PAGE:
Incredible but true! An artificial intelligence developed by the famous search engine has achieved the feat of reducing the percentage of errors in the diagnosis of breast cancer. From mammography images, AI has indeed been shown to be more precise than specialists, radiologist experts, which promises to provide invaluable help in the early detection of the disease.
The breast cancer, one of the most common and the second type of cancer the most deadly in women needs to be diagnosed in time to be treated at best. And if until now, artificial intelligence (AI) was a somewhat vague term that had little or no impact on our daily lives, it could well become a major tool to avoid misdiagnosis. Indeed, a computer program developed by Google has shown better accuracy than radiologist experts to identify breast cancer.
Published in the scientific journal Nature , the study was based on an artificial intelligence technique developed by Google, which was based on an algorithm composed of almost 29,000 images of mammograms from Great Britain and the States -United. While specialists had access to the patient’s history when interpreting x – rays, the RN only had access to the last mammogram. The results then showed that artificial intelligence was more precise, reducing the proportion of cases where cancer was incorrectly detected: -5.7% for American cases and -1.2% for the British. But AI also decreased the percentage of missed diagnoses: -9.4% among American images and also -2.7% among those from Great Britain.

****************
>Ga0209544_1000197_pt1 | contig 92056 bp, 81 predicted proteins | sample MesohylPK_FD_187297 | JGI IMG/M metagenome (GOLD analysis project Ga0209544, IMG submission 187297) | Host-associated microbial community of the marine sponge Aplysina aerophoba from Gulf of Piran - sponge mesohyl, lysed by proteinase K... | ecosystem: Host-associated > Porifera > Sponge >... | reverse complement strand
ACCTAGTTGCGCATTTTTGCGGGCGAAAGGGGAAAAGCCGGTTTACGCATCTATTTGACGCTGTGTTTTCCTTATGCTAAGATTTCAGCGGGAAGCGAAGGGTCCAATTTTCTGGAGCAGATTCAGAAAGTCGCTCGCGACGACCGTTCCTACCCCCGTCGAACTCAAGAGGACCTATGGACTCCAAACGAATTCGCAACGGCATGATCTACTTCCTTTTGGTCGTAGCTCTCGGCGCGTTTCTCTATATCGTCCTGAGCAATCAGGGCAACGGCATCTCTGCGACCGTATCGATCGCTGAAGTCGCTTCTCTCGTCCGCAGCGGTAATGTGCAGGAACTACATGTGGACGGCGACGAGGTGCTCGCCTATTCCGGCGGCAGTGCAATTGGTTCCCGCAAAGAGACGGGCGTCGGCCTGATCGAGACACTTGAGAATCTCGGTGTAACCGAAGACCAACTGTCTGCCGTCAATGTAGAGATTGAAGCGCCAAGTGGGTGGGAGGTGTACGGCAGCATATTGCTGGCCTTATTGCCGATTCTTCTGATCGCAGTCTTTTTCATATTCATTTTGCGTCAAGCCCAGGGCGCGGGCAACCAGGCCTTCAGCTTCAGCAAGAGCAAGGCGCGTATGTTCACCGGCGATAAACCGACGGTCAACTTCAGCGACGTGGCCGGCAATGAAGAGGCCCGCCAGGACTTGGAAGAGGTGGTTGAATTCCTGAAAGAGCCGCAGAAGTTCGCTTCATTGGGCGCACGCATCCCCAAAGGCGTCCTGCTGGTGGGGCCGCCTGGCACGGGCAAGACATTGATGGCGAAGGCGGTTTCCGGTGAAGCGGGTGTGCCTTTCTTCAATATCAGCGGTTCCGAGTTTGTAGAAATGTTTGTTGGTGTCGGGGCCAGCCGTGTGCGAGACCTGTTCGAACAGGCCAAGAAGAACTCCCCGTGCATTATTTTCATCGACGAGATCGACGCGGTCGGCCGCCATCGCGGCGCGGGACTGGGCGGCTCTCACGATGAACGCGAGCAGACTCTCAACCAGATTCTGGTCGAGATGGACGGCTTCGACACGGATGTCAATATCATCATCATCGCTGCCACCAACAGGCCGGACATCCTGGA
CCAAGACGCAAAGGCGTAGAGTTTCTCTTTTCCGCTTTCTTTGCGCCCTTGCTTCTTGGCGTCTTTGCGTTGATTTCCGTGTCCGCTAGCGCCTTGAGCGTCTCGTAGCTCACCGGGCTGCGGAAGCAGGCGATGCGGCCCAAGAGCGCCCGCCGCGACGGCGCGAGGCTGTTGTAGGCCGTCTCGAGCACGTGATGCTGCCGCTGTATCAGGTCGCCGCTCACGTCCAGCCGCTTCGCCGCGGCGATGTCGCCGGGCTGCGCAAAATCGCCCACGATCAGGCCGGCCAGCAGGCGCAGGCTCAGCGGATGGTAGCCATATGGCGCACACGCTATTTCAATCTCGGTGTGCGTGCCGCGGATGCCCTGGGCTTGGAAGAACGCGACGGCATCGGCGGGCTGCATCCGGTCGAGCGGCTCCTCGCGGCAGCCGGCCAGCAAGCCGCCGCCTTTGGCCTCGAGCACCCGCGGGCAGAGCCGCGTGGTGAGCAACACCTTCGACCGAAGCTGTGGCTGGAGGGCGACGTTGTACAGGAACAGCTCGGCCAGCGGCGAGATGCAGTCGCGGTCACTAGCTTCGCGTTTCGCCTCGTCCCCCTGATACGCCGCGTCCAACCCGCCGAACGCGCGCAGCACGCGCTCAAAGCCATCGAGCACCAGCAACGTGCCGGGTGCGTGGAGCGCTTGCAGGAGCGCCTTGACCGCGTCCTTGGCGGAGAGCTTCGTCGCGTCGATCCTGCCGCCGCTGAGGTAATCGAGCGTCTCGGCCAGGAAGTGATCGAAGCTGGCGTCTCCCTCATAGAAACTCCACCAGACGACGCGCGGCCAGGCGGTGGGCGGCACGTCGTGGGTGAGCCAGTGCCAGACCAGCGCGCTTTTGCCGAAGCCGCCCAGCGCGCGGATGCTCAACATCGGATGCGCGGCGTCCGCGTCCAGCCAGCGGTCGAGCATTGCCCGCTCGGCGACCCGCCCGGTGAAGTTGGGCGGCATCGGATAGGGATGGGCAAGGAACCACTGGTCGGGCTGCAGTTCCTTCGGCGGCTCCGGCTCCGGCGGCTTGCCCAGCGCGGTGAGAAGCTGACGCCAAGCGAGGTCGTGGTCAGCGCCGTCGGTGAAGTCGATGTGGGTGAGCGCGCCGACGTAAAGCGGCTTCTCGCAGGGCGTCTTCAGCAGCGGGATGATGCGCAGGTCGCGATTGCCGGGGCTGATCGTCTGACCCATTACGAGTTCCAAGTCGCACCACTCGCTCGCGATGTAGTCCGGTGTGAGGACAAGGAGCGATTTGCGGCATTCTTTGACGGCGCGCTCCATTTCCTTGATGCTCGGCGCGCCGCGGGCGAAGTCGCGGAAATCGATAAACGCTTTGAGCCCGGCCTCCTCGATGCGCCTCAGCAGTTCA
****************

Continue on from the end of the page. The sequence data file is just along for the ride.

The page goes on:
If a human diagnosis remains and will remain the primary means of screening for breast cancer, AI could act as a “second opinion”. In the United States, for example, only one reading of screening images is performed. In the UK or France, mammograms offered to women are reviewed by two radiologists. Such a device could therefore make it possible to reduce the workload of the second radiologist, while promising a more precise diagnosis. “Further trials, clinical validation and regulatory approvals are needed before this can start to make a difference for patients, but we are committed to working with our partners to achieve this goal.“, explains Dr Dominic King, co-author of this innovative study.
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